Collecting the specimens for mounting
When to collect
Leaves. Because this project begins in the autumn, many trees will have dropped their leaves. Green leaves are the best to use in the collection, so leaves of all but the conifers should be collected after the end of May.
Fruits. Most fruits should be collected in the autumn when seeds are matured. The collection can be completed in spring and summer with seeds from the few trees that fruit in these seasons.
Twigs. Small branches may be collected any time in the autumn or winter, after the leaves have dropped. Of course, conifers that keep their leaves (all but the larches) have full-sized buds by October. A twig from one of these trees bears the leaves and occasionally the fruit as well.
Leaves. Specimens of average size should be selected, not taking those that are extra large and found on sprouts or vigorously growing seedlings. In specimens with compound leaves (locusts, walnuts, hickories, ashes), the whole leaf, not just the leaflet, should be obtained. Leaves of black walnut, butternut, the hickories, or honey-locust, may be too large to mount easily, so smaller but typical specimens should be gathered.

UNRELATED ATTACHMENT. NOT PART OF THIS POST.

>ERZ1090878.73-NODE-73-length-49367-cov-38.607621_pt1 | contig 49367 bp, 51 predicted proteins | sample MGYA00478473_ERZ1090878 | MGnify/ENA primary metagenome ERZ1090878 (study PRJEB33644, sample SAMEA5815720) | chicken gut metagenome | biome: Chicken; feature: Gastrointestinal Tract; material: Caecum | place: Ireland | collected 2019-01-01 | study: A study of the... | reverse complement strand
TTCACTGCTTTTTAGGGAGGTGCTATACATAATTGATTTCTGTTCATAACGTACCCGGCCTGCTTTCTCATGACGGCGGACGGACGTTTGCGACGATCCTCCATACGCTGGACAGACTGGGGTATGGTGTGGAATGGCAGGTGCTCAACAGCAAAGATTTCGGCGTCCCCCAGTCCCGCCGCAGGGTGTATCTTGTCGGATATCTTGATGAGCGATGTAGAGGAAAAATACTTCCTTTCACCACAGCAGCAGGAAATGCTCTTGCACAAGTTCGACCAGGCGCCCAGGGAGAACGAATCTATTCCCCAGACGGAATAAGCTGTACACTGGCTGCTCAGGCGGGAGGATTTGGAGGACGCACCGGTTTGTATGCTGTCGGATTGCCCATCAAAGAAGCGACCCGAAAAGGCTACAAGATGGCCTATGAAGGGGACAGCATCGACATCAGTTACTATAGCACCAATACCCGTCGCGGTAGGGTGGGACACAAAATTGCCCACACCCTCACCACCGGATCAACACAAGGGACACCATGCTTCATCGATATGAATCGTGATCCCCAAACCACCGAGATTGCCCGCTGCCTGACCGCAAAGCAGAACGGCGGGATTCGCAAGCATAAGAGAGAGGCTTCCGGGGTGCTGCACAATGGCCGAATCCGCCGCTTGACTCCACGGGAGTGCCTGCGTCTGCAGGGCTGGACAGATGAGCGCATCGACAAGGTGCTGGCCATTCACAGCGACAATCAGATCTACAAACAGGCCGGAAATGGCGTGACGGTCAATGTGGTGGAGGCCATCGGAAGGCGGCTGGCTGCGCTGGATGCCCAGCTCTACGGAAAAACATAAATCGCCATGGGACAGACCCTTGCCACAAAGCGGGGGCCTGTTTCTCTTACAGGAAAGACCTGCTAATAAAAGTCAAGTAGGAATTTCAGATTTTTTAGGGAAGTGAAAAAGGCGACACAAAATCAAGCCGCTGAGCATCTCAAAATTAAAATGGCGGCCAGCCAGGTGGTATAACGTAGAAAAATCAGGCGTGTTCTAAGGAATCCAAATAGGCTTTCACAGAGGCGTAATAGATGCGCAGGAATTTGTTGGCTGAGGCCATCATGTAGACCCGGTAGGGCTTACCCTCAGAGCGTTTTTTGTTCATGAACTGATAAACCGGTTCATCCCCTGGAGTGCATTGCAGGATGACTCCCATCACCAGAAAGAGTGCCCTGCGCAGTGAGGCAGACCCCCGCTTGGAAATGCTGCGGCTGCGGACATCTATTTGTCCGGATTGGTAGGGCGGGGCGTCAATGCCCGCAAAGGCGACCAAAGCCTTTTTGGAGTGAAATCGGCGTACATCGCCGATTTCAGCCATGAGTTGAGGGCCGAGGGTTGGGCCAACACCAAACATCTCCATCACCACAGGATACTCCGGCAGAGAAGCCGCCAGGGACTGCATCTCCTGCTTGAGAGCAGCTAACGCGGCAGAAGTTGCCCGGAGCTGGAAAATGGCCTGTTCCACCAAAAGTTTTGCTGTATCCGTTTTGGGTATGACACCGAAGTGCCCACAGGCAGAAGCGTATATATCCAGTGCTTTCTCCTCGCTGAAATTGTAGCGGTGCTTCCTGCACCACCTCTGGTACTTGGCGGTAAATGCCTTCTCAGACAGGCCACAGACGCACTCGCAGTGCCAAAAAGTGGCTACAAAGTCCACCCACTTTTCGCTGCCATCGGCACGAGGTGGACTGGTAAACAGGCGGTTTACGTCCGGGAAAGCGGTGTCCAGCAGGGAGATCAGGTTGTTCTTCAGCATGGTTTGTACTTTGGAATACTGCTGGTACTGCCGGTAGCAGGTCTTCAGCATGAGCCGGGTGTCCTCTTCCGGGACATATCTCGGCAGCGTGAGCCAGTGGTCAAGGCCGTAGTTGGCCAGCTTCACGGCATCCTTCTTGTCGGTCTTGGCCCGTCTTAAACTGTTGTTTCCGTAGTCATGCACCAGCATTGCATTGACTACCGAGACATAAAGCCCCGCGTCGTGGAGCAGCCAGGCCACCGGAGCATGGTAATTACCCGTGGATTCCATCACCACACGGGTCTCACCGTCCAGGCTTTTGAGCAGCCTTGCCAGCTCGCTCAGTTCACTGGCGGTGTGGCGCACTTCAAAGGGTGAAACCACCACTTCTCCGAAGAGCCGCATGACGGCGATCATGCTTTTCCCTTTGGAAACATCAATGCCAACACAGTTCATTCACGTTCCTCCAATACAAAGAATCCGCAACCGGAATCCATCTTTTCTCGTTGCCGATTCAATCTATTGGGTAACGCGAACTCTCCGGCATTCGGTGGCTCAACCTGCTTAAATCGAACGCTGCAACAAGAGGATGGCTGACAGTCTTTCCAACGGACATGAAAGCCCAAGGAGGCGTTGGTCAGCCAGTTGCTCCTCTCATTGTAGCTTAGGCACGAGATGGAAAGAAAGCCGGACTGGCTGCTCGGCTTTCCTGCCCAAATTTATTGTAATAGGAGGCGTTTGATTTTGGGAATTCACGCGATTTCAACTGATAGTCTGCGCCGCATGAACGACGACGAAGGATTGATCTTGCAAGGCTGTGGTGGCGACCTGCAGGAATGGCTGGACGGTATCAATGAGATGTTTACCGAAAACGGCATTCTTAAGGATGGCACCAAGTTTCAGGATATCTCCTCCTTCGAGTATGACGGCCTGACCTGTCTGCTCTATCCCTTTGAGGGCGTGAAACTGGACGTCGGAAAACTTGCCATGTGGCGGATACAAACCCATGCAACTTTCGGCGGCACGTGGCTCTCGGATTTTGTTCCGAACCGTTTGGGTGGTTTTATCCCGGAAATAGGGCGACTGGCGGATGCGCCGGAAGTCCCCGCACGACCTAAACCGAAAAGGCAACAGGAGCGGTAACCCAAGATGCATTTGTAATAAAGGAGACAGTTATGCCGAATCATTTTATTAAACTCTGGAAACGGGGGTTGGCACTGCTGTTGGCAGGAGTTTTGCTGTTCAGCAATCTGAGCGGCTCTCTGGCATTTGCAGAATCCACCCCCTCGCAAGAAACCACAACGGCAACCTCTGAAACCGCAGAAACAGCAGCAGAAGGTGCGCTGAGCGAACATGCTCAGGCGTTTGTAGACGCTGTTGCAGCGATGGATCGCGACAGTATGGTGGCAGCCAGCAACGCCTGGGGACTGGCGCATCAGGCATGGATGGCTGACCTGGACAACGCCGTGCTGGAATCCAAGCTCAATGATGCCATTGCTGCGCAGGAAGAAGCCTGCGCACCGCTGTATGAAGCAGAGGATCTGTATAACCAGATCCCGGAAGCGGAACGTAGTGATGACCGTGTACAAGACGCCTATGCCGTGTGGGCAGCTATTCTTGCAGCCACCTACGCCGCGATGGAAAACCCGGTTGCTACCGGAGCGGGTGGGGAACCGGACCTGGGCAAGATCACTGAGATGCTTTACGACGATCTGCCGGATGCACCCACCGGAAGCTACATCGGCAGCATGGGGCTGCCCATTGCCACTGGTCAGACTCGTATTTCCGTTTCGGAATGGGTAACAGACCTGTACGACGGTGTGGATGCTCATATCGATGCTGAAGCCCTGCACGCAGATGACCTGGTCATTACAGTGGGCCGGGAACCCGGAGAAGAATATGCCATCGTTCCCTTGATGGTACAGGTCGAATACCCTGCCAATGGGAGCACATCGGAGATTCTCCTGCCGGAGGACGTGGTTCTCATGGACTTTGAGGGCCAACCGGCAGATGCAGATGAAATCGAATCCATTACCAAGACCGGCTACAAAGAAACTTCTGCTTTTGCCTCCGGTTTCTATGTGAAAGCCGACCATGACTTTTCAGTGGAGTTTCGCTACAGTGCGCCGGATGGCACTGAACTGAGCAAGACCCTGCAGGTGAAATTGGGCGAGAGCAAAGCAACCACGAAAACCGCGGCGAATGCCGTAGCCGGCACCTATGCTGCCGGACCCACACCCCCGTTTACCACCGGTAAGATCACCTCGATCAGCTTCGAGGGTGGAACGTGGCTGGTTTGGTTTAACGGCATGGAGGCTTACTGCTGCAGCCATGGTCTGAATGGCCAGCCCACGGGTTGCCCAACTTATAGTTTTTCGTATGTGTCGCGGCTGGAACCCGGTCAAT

Twigs. The twig should be cut about 5 inches long, from a live side branch (not from the top shoot which would spoil the tree). Sprout growth should be avoided. Lower branches that are heavily shaded may not show typical features. The specimen should include the terminal bud (if present in the species) and several side (lateral) buds. Dead branches, of course, are not acceptable.
The twigs should be cut on a slant to expose the pith. This is particularly important for black walnut, butternut, and american chestnut. If a number of twigs are collected on any one day, each should be tagged to prevent identification mistakes.
Fruits. Many fruits, such as nuts from hickories and walnuts, samaras of maples, seeds of white ash, balls of sycamore, and pods of locusts are easy to find and collect. However, a close watch must be kept for many others. The fruits of cucumber and tulip trees are usually high up near the tops of the trees. The worm-like fruits of poplars and willows quickly drop and must be gathered within a few days after ripening. (Care should be taken not to gather the flowers instead of the fruits.) Catkins of the birches are often mistaken for the cone-like fruits. It is best to collect several fruits, as well as twigs and leaves, from which to select one or more good-looking specimens for mounting, and to have others in case of accident.